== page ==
Canadian Packaging

Clearcutting Through Packaging Excess


November 28, 2008
by Colleen Devoe

It’s been some time in coming, but it’s nice to see more CPG (consumer packaged goods) manufacturers realize that today’s conscientious consumers not only want to see products and packaging that’s good for them but, ultimately, as harmless for the planet as they can be. That’s a tall order for the likes of Procter & Gamble Co. (P&G), whose broad array of iconic brands is sold to 180 countries worldwide­—including those where environmental protection is not even a passing thought. But with e-waste becoming an evergrowing global threat to the planet’s well-being, the new packs of Duracell Rechargeable Pre-charged batteries—retailed in handy see-through packs that are shaped to fit the batteries and the mini-charger to a tee, with minimal excess—are a timely and welcome product innovation. Unlike most other rechargeable batteries requiring at least a 12-hour charge, these Instant Power-labeled babies are ready to go right out of the package, which touts its credentials with a promise of retaining power for up to 365 days when not in use, and can be recharged and reused hundreds of times—meaning the diversion of countless thousands of disposable throwaway batteries from out landfills.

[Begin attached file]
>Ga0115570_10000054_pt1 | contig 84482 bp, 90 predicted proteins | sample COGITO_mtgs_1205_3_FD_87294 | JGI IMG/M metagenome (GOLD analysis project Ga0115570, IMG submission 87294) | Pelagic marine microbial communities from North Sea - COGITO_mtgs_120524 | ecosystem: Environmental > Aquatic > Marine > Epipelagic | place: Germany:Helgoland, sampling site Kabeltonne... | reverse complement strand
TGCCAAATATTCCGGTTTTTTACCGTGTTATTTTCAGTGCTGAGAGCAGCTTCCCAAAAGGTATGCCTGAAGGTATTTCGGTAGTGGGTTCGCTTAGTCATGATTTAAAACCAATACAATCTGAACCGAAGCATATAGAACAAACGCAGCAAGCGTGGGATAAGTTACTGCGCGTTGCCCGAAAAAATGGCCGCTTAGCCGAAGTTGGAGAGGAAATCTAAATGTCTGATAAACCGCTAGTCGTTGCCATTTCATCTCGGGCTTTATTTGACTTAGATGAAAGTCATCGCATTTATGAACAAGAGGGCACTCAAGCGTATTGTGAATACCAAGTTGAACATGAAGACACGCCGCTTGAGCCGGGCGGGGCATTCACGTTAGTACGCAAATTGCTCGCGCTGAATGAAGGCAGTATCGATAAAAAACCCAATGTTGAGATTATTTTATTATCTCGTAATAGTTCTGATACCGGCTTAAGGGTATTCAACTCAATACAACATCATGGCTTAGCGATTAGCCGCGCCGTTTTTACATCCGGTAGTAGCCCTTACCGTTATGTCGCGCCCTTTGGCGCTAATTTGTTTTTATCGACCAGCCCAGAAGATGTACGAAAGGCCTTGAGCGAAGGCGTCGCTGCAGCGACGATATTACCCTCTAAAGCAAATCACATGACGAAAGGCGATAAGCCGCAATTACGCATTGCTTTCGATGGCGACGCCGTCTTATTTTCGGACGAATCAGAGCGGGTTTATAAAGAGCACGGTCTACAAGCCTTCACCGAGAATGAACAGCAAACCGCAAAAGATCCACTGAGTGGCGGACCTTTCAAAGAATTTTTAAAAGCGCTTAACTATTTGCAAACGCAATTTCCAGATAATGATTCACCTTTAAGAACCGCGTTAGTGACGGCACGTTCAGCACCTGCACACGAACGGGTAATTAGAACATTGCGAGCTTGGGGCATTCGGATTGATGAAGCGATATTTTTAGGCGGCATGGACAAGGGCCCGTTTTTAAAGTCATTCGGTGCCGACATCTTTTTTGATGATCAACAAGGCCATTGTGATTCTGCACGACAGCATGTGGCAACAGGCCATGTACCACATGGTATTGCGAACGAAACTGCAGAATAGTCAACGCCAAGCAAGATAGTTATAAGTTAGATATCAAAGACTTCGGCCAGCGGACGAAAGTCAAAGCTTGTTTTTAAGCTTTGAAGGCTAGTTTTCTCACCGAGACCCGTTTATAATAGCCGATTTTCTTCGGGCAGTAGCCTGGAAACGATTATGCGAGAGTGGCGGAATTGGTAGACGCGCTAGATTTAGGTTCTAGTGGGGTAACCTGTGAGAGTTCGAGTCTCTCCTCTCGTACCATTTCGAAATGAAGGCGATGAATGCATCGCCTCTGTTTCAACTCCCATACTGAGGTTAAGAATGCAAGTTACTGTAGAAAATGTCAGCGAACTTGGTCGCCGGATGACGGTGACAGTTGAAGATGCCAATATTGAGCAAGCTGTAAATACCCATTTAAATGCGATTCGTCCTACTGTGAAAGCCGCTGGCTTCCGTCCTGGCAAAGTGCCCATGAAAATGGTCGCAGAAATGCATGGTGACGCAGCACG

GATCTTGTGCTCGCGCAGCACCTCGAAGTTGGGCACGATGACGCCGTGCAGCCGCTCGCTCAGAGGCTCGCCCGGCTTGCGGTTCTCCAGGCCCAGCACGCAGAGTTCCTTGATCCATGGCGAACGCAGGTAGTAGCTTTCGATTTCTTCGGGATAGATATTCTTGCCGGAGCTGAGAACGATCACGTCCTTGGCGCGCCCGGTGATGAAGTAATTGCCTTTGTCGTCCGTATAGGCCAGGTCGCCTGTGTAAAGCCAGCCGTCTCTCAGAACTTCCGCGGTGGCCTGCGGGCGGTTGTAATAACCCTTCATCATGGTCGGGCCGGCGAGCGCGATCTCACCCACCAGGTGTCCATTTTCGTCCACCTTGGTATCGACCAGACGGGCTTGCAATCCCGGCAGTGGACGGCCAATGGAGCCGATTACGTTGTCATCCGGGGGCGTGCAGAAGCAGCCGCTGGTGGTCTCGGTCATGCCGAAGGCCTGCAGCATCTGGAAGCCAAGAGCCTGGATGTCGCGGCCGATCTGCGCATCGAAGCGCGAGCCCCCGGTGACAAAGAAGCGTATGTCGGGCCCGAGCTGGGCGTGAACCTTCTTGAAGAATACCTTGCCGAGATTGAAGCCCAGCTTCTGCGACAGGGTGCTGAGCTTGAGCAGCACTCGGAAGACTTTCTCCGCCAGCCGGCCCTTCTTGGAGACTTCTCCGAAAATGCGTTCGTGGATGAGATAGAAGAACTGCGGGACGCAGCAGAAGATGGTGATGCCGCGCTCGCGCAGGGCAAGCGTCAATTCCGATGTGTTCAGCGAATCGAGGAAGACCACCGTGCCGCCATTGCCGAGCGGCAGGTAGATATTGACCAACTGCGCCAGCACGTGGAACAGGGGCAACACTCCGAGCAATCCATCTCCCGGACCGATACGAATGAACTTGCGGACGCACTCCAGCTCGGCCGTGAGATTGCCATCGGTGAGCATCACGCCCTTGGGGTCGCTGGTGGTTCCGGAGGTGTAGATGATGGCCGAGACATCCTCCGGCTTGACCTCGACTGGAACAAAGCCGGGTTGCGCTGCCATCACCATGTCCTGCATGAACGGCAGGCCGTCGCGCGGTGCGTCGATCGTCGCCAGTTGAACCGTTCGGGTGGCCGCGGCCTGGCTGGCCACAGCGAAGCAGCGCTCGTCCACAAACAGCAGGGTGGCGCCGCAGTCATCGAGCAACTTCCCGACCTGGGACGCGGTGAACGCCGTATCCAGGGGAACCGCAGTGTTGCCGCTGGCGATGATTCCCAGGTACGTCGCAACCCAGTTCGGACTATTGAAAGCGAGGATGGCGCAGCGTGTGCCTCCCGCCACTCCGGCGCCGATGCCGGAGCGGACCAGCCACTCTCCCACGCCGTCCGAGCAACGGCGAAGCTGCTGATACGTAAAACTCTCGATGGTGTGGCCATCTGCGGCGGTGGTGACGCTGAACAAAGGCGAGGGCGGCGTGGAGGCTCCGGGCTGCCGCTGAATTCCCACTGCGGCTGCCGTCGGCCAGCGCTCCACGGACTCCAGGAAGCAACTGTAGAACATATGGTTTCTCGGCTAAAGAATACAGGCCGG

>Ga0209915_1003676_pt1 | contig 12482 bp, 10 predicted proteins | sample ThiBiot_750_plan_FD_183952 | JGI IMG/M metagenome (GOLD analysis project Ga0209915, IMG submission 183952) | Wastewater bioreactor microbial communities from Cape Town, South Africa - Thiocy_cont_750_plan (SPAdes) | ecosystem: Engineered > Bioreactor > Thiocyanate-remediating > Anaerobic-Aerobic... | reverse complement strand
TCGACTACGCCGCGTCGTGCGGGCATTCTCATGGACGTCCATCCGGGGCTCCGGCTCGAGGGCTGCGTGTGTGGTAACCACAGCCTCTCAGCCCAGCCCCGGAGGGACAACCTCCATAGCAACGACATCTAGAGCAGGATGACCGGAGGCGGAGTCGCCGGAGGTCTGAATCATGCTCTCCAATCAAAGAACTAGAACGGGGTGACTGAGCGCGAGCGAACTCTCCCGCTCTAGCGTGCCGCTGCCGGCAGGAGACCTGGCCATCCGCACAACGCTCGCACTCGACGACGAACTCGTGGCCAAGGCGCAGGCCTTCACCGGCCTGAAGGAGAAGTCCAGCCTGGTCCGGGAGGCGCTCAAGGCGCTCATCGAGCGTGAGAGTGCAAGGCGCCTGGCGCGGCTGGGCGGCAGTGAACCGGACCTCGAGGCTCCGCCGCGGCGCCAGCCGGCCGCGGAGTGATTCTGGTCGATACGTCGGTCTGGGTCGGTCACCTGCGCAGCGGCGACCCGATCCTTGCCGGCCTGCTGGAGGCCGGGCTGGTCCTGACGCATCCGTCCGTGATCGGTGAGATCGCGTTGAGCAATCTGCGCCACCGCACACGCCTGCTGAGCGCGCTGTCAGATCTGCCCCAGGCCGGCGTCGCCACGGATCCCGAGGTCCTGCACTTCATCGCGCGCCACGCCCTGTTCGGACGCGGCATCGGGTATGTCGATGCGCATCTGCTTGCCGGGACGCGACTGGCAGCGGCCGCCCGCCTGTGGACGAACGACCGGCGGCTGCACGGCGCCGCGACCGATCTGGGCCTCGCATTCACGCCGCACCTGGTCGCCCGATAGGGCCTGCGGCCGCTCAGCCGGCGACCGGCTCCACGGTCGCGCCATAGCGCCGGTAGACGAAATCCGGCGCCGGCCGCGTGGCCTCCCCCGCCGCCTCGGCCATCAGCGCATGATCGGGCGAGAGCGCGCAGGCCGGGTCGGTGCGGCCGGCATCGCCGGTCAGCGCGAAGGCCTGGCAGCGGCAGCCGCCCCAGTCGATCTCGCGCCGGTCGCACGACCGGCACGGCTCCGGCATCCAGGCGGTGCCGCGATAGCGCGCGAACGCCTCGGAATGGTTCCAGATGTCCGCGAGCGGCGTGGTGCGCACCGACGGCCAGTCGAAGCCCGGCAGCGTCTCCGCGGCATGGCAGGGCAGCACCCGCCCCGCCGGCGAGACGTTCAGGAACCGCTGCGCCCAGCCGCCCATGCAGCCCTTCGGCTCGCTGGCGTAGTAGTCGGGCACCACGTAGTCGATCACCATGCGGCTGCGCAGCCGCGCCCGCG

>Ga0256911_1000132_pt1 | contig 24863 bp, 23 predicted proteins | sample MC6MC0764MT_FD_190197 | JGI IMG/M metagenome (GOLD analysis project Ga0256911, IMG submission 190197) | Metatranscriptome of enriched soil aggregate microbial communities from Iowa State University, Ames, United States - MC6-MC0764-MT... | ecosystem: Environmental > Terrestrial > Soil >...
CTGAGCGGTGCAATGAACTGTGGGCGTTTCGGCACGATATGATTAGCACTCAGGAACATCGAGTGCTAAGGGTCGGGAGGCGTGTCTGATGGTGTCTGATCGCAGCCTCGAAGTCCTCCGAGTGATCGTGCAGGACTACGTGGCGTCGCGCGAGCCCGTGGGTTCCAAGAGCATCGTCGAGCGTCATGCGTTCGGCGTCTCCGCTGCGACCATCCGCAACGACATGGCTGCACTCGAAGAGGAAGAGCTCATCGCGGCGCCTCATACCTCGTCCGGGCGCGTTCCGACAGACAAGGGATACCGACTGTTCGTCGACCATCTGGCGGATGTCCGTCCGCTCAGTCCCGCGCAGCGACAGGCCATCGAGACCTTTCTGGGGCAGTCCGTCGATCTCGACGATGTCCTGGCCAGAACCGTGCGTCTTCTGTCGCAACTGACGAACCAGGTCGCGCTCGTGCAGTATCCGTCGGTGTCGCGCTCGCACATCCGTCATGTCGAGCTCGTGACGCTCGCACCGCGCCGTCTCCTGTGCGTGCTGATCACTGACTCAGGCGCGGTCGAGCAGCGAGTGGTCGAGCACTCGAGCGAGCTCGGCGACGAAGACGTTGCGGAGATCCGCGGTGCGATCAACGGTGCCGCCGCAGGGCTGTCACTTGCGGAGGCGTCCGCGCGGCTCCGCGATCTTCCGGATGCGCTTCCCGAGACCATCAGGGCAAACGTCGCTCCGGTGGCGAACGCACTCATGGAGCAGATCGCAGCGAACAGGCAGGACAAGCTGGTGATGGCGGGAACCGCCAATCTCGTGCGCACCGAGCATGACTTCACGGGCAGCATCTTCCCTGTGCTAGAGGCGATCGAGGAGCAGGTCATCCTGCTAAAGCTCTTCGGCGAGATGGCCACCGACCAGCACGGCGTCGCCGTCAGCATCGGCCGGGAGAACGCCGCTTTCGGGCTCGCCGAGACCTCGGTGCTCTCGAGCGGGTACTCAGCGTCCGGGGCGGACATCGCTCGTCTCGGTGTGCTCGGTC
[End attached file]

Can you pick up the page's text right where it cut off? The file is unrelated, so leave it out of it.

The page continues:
•••

Product multifunctionality is the backbone of waste reduction, and Newell Rubermaid’s Goody Do You 3 in 1 mirror—used either by hanging, standing or being handheld—is also perfectly-suited for the minimalist packaging used for the product. A simple cardboard wraparound containing all the instructions and specs on the extra features—such as the comfort-grip and a choice of two magnifications—is as plainly informative as its is unobtrusive, allowing consumers to see, touch, feel and use the clever contraption to their hearts’ content before making the purchase.

•••

This “nothing to hide” approach to packaging is well-replicated by the Chicago-based car-care products company Voodoo Ride for its JAKD Micro Fiber Cleaning Cloth. Playing up the ‘cool’ factor for the younger crowd with the trusty old skull-and-crossbones imagery on the label—fittingly complemented with off-the-cuff remarks along the lines of, “This is all pretty basic stuff here,” and “Do not use bleach or fabric softener, even if you think you know how,” it’s another fine example of making the best of minimal packaging footprint to let consumers touch and feel the colorful lime-green cleaning cloth before buying into the company’s claims—printed on the back—of no-contest superiority over cotton, terry cloths, or anything else out in the market.